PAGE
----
Special Issue "Drought Monitoring and Prediction"
Deadline for manuscript submissions: closed (15 December 2017)
Dr. Tsegaye Tadesse
Associate Professor, National Drought Mitigation Center (NDMC), School of Natural Resources, University of Nebraska-Lincoln, USA
Website | E-Mail
Phone: (402) 472 3383
Interests: application of remote sensing on drought monitoring and prediction; drought indices; satellite data; climate data; drought resilience; early warning system; food security
Drought is a complex natural hazard that is global in nature and has cross-cutting impacts on many aspects of livelihoods and sectors of society (e.g., agriculture, energy, food security, health, water resources, migration, and resource conflict). Drought impacts are more complex today, as more economic sectors are affected, creating more conflicts between water users (i.e., societal vulnerability is dramatically different and changing).
The recurrent droughts in several parts of the world that are exacerbated by climate change necessitate the need for more effective drought planning and the development and implementation of appropriate mitigation strategies. Enhancing drought monitoring and early warning capacities is essential to drought risk management. For improved and efficient drought monitoring and early warning systems, decision makers and scientists should work together. This will promote the development of systems that are timely, relevant, understandable, affordable, and people-centered. In order to achieve this goal, it is essential to develop the appropriate social and technological capacity to research and implement programs to better understand, monitor, and communicate drought occurrences and their impacts. This includes fostering the ability of national governments and other planning entities to support the development and sustainability of the required infrastructure and scientific, technological, and institutional capacities needed to research, observe, analyze, map, and predict drought vulnerabilities and impacts.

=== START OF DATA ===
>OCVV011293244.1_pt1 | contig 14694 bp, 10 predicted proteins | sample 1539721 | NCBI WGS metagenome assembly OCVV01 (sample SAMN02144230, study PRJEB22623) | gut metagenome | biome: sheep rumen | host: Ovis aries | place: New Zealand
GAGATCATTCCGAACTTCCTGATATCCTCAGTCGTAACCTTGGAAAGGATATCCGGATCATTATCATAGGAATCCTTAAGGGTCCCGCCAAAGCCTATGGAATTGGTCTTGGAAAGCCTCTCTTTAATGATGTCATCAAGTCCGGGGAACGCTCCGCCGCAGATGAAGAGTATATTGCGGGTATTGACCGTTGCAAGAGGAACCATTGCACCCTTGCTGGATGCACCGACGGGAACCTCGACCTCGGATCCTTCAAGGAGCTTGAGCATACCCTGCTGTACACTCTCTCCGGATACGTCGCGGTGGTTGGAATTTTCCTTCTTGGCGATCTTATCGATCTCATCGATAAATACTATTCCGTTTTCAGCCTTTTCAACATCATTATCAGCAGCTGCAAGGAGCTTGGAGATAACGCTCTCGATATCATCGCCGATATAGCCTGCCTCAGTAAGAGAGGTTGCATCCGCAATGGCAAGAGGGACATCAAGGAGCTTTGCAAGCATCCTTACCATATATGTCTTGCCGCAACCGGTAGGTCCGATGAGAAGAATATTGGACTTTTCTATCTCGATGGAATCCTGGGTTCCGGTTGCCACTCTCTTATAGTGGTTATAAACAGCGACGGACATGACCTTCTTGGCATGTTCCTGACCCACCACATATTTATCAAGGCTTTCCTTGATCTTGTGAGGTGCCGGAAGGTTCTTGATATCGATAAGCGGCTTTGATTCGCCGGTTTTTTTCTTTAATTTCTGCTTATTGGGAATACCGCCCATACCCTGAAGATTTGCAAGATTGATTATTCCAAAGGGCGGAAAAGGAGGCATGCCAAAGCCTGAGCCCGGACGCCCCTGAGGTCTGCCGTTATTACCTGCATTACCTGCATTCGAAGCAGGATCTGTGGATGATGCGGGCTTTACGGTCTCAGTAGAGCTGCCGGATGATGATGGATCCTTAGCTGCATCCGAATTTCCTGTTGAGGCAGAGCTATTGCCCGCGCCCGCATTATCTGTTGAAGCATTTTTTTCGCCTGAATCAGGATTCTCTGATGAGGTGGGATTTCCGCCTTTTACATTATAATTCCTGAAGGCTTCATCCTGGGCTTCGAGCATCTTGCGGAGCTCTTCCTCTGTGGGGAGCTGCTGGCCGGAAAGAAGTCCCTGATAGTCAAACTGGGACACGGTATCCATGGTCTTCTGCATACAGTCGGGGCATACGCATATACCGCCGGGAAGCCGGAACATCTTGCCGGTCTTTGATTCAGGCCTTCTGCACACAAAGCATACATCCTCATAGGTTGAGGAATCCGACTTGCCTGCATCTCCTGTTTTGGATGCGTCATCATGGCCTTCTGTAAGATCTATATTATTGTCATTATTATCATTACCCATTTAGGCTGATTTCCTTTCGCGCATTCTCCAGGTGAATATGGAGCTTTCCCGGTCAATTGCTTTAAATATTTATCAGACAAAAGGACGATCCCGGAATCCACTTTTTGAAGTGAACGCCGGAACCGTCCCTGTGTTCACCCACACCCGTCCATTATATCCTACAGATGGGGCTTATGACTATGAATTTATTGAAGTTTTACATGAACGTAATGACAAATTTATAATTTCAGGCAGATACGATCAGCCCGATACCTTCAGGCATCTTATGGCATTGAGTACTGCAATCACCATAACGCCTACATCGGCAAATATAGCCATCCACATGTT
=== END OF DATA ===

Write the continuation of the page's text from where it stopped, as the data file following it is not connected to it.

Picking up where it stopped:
Reliable drought monitoring and prediction play an important role in coping with drought, which requires integrated drought monitoring, prediction and risk assessment in order to track the drought status, provide prediction information, and assess the risk associated with drought impacts. Several researchers are working to provide an improved drought monitoring and prediction tools that could help in reducing the impacts and mitigate the drought vulnerability.
This Special Issue of Geosciences discusses recent advances in drought monitoring and prediction, presenting case studies conducted all over the world. Among the topics to be discussed are:
- New and improved drought indices that could help in identifying, classifying, and communicating drought conditions
- Combined drought indices based on various indicators
- Remote sensing and GIS applications to drought monitoring and prediction
- Seasonal forecast models for drought prediction
- Impact of climate change and variability with a particular emphasis on drought
- Climate projection models for drought risk management and drought mitigation
- Earth observations that include satellite and climate data for efficient drought analysis
- Drought monitoring that includes multiple socio-economic and environmental variables
- Early warning systems and drought risk management
- Drought vulnerability, resilience, and food security
Original research on these topics will be welcome for this Special Issue.
Dr. Tsegaye Tadesse
Manuscript Submission Information
Manuscripts should be submitted online at www.mdpi.com by registering and logging in to this website. Once you are registered, click here to go to the submission form. Manuscripts can be submitted until the deadline. All papers will be peer-reviewed. Accepted papers will be published continuously in the journal (as soon as accepted) and will be listed together on the special issue website. Research articles, review articles as well as short communications are invited. For planned papers, a title and short abstract (about 100 words) can be sent to the Editorial Office for announcement on this website.
Submitted manuscripts should not have been published previously, nor be under consideration for publication elsewhere (except conference proceedings papers). All manuscripts are thoroughly refereed through a single-blind peer-review process. A guide for authors and other relevant information for submission of manuscripts is available on the Instructions for Authors page. Geosciences is an international peer-reviewed open access monthly journal published by MDPI.
Please visit the Instructions for Authors page before submitting a manuscript. The Article Processing Charge (APC) for publication in this open access journal is 850 CHF (Swiss Francs). Submitted papers should be well formatted and use good English. Authors may use MDPI's English editing service prior to publication or during author revisions.
- Drought monitoring
- Drought prediction
- Early warning system
- Drought indices
- Seasonal forecast
- Climate projection
- Hydro-climate extremes
- Drought analysis
- Satellite data
- Climate data
- Food security